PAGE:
President Bush is concerned by the widespread looting in Iraq but is satisfied that his administration planned adequately for the demise of Saddam Hussein's government, his aides said yesterday.
With some Baghdad residents complaining that the U.S. military should halt the lawlessness, a senior administration official said Bush does not believe the plunderers are "indicative of the character of the people or indicative of the overall moment that we have been experiencing."
"We wish it could be avoided, but he also understands that many Iraqis who've been oppressed for dozens of years by this regime may take action," the official said. "But the president remains confident that rational minds will prevail and that Iraqi citizens will step forward and bring order and stability."
White House officials knew they would need to restrain their public jubilation over Hussein's fall because so many troops remain in harm's way. But now they have another reason. With mobs ransacking offices, destroying antiquities and carting away piles of loot, the images from Baghdad have not represented the sort of liberation Bush had in mind.
The official said Bush's postwar plan made enough provision for what the administration has called "catastrophic success."
"The same type of critics who were attempting to armchair quarterback the strategy of the war are now attempting to claim to know all the facts on the ground with regards to transitioning to a new government," the official said. "It is a process that is going to take some time but we believe that we are moving as quickly as possible."
Bush's public words yesterday accentuated heartwarming developments in Iraq and ignored the chaos. "As Saddam's regime of fear is brought to an end, the people of Iraq are revealing the true hopes they have always held," he said in his weekly radio address, taped Friday. "As people throughout Iraq celebrate the arrival of freedom, America celebrates with them."
The senior official said many of Iraq's cities "are still considered hot zones, with military conflict going on, and it's not safe to bring in civilian-related people or humanitarian assistance."
Also yesterday, officials said Bush has postponed a planned May 5 visit to Ottawa. Canada's government opposed the war and refused to help Bush at the United Nations, and some Canadians interpreted the trip postponement as a snub. U.S. officials cited Bush's busy wartime schedule as the reason.
The administration continues to struggle with its effort to generate sympathetic coverage in the Muslim world, although officials said they sense an encouraging trend from outrage to mere skepticism.
U.S. foreign service officers who speak Arabic are now giving briefings and interviews in Qatar. Representatives of the White House Office of Global Communications are making forays into Iraq with humanitarian workers, trying to promote news coverage of relief efforts. They also are working with the U.S. officials in Kuwait who are planning the postwar government.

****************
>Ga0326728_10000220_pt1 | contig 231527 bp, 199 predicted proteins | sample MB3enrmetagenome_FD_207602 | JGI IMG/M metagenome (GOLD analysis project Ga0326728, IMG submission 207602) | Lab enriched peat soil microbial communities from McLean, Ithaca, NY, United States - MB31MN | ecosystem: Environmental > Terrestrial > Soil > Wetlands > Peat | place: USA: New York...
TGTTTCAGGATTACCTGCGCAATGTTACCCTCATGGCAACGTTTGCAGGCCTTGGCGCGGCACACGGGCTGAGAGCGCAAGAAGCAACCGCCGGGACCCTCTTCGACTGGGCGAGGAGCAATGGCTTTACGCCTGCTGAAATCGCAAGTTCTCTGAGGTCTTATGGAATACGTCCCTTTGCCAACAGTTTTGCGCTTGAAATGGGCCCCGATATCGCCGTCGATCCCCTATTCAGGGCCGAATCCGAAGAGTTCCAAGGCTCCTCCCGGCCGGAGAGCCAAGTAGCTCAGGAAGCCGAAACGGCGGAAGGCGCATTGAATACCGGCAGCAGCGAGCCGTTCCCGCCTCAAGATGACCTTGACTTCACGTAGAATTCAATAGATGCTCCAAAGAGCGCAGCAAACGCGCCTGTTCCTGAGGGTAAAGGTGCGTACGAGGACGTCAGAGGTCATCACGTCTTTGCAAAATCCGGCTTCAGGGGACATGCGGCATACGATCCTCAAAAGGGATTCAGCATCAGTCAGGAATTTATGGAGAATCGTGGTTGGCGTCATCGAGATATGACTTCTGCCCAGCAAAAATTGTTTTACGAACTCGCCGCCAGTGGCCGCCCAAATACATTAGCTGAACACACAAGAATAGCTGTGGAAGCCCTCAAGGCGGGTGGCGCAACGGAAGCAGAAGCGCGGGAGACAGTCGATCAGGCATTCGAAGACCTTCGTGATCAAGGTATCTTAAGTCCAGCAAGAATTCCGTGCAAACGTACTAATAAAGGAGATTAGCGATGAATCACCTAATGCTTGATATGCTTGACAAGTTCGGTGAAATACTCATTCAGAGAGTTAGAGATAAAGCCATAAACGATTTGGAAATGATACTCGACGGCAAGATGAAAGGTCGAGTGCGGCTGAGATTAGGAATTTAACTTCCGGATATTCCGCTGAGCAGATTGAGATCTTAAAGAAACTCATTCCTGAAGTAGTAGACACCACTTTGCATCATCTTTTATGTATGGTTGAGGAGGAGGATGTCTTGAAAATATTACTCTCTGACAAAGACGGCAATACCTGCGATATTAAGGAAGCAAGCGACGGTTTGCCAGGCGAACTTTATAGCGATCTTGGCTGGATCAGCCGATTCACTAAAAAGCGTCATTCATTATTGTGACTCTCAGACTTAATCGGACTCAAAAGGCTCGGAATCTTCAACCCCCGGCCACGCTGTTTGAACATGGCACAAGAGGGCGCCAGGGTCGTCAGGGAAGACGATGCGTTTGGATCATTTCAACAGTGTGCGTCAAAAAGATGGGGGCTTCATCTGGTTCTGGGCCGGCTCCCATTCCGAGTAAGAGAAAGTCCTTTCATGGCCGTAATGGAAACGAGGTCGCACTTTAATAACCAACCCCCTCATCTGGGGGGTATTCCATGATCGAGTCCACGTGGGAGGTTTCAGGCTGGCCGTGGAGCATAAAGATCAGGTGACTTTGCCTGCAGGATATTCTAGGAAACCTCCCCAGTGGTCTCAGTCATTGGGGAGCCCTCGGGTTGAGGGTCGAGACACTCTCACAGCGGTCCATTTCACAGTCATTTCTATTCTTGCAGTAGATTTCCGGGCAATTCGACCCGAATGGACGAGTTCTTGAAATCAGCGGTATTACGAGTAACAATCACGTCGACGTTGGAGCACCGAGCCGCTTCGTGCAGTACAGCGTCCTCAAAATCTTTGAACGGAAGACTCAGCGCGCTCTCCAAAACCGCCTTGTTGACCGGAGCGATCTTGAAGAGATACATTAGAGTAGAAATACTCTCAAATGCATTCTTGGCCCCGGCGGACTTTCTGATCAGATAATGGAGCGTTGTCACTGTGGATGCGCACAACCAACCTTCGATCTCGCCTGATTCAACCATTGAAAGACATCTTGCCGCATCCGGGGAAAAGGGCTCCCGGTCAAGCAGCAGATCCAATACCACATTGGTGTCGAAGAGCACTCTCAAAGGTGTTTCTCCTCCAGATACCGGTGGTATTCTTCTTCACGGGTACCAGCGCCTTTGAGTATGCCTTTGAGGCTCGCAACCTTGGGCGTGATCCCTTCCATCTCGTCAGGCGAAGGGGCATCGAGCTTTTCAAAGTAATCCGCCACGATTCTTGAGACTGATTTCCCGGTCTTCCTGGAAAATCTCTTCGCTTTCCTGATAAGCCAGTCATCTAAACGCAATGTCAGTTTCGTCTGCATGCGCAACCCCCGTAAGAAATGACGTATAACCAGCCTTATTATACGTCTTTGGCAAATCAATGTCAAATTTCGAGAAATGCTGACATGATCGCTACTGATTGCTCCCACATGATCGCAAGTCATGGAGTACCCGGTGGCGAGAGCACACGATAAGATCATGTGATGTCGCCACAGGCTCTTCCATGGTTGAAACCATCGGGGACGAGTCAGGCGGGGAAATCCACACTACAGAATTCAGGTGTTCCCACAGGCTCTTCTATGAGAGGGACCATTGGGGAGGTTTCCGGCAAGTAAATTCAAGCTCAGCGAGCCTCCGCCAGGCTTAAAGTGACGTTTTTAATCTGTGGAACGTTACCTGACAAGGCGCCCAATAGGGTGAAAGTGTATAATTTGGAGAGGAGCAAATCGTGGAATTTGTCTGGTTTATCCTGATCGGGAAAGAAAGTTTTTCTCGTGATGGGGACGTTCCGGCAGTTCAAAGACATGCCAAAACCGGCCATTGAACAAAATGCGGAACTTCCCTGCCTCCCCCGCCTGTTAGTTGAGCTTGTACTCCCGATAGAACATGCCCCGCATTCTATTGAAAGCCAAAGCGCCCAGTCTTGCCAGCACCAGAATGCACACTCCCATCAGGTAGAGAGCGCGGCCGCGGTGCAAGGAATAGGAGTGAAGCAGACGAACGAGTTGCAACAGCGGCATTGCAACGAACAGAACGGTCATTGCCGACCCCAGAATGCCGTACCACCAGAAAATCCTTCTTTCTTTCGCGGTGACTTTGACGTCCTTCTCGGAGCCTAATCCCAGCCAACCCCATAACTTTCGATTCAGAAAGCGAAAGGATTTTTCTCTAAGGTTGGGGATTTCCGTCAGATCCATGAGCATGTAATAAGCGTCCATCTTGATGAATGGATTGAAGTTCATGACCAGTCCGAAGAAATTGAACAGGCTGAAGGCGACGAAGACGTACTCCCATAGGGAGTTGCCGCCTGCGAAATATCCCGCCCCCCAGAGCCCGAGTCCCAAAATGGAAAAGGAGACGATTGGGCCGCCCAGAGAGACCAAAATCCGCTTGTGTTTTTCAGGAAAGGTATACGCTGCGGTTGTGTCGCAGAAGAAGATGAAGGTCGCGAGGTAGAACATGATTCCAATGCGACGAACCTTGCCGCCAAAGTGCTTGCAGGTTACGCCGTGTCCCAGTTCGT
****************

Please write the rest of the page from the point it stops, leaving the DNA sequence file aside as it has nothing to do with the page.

One of the White House's most trusted behind-the-scenes aides is heading to the region to assist with rebuilding Iraq. Kristen Silverberg, a domestic policy official for Chief of Staff Andrew H. Card Jr., was a key figure in Bush's 2000 campaign. A source said Silverberg is going because she was interested in the work, and not at the behest of the White House.
Bush, trying to show voters he is not focused on Iraq and terrorism at the expense of domestic issues in general, and jobs in particular, will make remarks about the economy early this week. Then he will make a war-related stop Wednesday (officials would not say where) as he heads to his ranch in Crawford, Tex., where family members will join him for the Easter weekend.
The president and first lady Laura Bush spent yesterday at Camp David, where Bush had an 8:30 a.m. intelligence briefing. He met with his war council, as the White House calls it, from 9 to 9:30 a.m., then worked out in the gym.
Attending the war meeting were Card, national security adviser Condoleezza Rice and CIA Director George J. Tenet. Joining him on secure video links were Vice President Cheney, Defense Secretary Donald H. Rumsfeld, Secretary of State Colin L. Powell, Air Force Gen. Richard B. Myers, chairman of the Joint Chiefs of Staff, and their deputies.
Bush's radio address, which will be translated into Arabic for broadcast in Iraq, said Hussein's government had begun "passing into history." He said the world "will always remember the first images of a nation released from decades of tyranny and fear."
"The conflict continues in Iraq, and our military may still face hard fighting," Bush said. "Yet the statues of the dictator and all the works of his terror regime are falling away. Soon, the good and gifted people of Iraq will be free to choose their leaders who respect their rights and reflect their character."